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1)      How did you get into the field of venture building?

As an undergraduate student in psychology, I was always interested in the concept of how things work and what makes people/concepts/ideas take off.  On paper, psychology might not have a lot to do with designing companies, but in theory, it’s probably the most important element as it is all about understanding people’s needs, motivations, and helping them reach their goals. Combined with my newfound business knowledge following my MBA, I co-founded a start-up where I was introduced to the fascinating world of design process and thinking.

As an entrepreneur, I found myself particularly enjoying the process of tinkering with our offering and making small changes in the user journey that I envisioned making a big impact on the overall product. Having said that, I also noticed that the biggest thrill for me came at the very start of the venture creation process where I could learn what people needed and apply that knowledge to creating something brand new.

In our world, this feeling of having the pieces of the puzzle suddenly come together is known as the elusive concept of finding “product-market fit”. But I found that once the product was more defined, the process wasn’t as exciting as it used to be. To keep that feeling of newness, I started consulting for larger companies and was fortunate to work with Kamet on some of their early projects. I fell in love with their vision of incubating and problem solving and was excited to join them on the journey of building disruptive companies.

2)      What did you want to be when you were a child?

I enjoyed arts and crafts and was quite shy and introspective as a kid. I found that painting was a great way to express myself when I couldn’t do so in words. For a time I even imagined living life as a painter in New York.


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3)      What’s your favourite venture?

That’s really hard to say because one of the main reasons I attribute to having so many success stories in our portfolio is that along the way we are killing a lot of ideas that aren’t strong enough to take off. We firmly believe that it is unrealistic to think that everything you create is a success. This has meant I’ve really loved teams, ideas, and projects that ended up not going anywhere.

In our current portfolio I am a big fan of Apricity because it allows people to start families, which is arguably one of the most rewarding things in life. I am also a big admirer of what Ibex is doing to transform how quickly and effectively cancer is diagnosed. Their incredible results to date are a testament to the enormous potential the product has on impacting the lives of millions and the way that they have built their tech and algorithms is truly impressive.

4)      Favourite books?

My absolute favourite is Nudge because I have always loved behavioural economics and I find it fascinating to be reminded of just how predictable we are as humans. Another favourite is Predictably Irrational because when you are designing, what people think they need to do versus what they end up doing, are two very different things. It made me realize that being agile and ready to “roll with the punches” are probably two of the most important ingredients to success in our line of work.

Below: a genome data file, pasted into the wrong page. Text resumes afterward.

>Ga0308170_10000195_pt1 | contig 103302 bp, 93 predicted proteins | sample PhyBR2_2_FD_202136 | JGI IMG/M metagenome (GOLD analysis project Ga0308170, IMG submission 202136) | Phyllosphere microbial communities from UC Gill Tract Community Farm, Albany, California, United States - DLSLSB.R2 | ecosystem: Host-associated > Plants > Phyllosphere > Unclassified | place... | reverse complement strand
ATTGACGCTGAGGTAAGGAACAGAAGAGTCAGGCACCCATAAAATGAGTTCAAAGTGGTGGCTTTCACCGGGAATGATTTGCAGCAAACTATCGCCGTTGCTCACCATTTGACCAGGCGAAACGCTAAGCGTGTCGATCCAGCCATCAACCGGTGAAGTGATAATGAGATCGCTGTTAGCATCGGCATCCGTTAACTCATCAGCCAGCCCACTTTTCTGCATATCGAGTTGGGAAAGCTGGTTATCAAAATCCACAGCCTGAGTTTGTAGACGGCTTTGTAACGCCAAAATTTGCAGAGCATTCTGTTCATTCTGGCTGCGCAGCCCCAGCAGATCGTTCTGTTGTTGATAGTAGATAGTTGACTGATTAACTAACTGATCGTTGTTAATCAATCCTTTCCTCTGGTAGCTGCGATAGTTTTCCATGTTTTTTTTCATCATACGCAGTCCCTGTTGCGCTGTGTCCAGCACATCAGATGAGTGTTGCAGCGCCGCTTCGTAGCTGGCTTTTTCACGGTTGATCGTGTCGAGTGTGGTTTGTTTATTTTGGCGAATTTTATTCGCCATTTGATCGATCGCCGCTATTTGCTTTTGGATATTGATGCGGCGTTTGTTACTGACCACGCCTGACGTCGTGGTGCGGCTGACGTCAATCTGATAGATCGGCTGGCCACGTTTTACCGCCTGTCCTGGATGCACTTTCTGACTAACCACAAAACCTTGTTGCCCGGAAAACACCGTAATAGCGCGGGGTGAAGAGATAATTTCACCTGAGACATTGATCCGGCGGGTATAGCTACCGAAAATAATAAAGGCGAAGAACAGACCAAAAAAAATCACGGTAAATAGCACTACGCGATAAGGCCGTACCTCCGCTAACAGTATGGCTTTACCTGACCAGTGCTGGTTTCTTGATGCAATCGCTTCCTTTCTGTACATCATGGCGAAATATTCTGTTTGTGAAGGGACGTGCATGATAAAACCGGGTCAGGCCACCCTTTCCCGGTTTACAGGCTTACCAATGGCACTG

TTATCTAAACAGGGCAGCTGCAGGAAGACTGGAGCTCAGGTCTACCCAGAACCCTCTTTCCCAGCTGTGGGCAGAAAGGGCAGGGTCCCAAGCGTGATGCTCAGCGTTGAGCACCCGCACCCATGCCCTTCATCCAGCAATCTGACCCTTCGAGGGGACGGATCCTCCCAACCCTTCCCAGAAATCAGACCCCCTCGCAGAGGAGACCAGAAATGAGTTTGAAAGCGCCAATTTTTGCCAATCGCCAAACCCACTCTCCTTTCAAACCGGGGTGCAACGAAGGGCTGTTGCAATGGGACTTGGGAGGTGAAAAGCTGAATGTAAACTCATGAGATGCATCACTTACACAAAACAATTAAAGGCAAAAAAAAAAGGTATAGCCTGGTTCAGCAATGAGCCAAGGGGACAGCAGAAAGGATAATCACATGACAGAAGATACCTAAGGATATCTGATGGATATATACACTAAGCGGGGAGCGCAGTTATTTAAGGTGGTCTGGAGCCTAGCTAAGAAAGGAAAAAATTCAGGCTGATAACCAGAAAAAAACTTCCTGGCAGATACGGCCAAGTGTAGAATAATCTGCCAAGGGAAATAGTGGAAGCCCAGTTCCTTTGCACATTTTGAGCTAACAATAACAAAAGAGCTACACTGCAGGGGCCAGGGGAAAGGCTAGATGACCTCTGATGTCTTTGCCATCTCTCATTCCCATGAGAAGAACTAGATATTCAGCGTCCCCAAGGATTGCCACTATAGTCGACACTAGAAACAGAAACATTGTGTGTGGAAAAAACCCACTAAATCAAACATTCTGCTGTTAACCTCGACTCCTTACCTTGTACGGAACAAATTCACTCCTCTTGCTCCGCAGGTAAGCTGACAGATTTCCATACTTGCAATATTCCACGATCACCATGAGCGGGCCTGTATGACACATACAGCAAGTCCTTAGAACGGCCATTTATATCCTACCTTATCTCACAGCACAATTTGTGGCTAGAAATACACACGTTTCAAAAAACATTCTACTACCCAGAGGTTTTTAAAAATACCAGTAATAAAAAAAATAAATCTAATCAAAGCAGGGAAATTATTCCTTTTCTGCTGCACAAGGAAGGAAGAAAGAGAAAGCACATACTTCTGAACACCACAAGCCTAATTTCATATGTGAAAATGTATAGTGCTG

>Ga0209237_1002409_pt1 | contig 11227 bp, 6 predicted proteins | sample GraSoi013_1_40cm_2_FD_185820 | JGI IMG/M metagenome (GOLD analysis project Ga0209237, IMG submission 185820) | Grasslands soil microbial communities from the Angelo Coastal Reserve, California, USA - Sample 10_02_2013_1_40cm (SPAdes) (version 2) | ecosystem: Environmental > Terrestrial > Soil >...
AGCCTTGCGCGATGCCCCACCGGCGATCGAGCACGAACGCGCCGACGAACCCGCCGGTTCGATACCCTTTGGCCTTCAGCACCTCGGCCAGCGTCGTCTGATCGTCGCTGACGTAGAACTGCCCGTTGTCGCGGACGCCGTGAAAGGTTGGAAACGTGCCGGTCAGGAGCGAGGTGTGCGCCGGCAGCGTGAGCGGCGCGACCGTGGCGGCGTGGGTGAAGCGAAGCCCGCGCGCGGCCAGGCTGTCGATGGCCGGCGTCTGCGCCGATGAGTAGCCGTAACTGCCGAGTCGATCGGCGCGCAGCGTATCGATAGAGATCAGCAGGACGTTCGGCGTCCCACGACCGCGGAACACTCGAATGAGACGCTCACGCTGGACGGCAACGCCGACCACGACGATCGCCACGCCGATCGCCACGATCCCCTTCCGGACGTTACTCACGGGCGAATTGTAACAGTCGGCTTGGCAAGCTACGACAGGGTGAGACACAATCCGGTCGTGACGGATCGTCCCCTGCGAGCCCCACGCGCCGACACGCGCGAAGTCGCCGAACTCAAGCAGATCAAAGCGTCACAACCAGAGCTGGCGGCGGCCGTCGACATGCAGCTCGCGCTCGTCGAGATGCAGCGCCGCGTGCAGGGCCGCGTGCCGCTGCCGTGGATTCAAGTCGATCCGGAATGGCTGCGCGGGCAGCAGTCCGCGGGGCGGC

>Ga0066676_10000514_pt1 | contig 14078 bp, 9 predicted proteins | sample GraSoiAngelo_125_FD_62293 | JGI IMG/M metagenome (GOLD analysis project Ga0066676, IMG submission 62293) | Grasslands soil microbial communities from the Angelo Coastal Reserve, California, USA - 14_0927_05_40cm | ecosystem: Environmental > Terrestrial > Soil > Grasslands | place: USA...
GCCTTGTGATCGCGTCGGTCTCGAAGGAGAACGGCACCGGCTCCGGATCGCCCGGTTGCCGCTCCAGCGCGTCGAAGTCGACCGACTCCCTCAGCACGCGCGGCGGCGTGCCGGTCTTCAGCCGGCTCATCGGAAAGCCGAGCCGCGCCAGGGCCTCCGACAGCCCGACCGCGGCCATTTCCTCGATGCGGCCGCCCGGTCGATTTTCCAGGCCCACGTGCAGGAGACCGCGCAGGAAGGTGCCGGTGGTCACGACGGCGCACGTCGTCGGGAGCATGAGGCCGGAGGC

5)   Coolest place you got to design?

I would probably have to say The World Bank. But I assure you it’s not what you are imagining, as I wasn’t quite picking furniture for their new office! I got to work on rethinking how different departments could collaborate more productively together and create more effective organizational processes.

6)      How has the world of work changed for you since you’ve had two little girls?

A lot of my mom-friends told me this would happen, and at first, I didn’t think it was possible! But it’s really made me more efficient. I maximise working hours during the day and really make them stretch for me. In turn, I’ve become outcome-driven and hold myself and my team to even higher standards.

7)      Tips for not procrastinating/being efficient?

This isn’t a very creative answer, but what’s always worked well for me is the tried and tested method of having a list, organising it depending on priorities, and working through it. I have to say that having a checkbox and seeing it slowly get filled and crossed throughout the day is rewarding enough to make me want to finish more of my daily tasks.

8)      Favourite restaurant?

Sadly, it’s in Chicago, so I don’t get to enjoy it as often as I would like, but Gilt Bar has the most delicious food (with generous portions) plus an awesome speakeasy downstairs where you can relax after a fun dinner with friends.


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9)      What do you like to do to relax?

I really enjoy playing with my two daughters and spending time as a family. On the rare occasion I am lucky to have some alone time, I love to do yoga and read a good book.

10)      Best vacation you’ve ever taken?

I would probably have to say Japan. I was absolutely mesmerized by the unique culture and couldn’t get enough of Naoshima - Japan’s art island.

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11)   Words to live by?

I should caveat this by saying that those who are close to me know that I always like to anticipate what’s coming. When we were working together, my former co-founder (and current brother-In law) used to always say, “We’ll cross that bridge when we get there.” I found it to be a really good way of focusing on what’s important today and think it applies equally well to both work and personal life.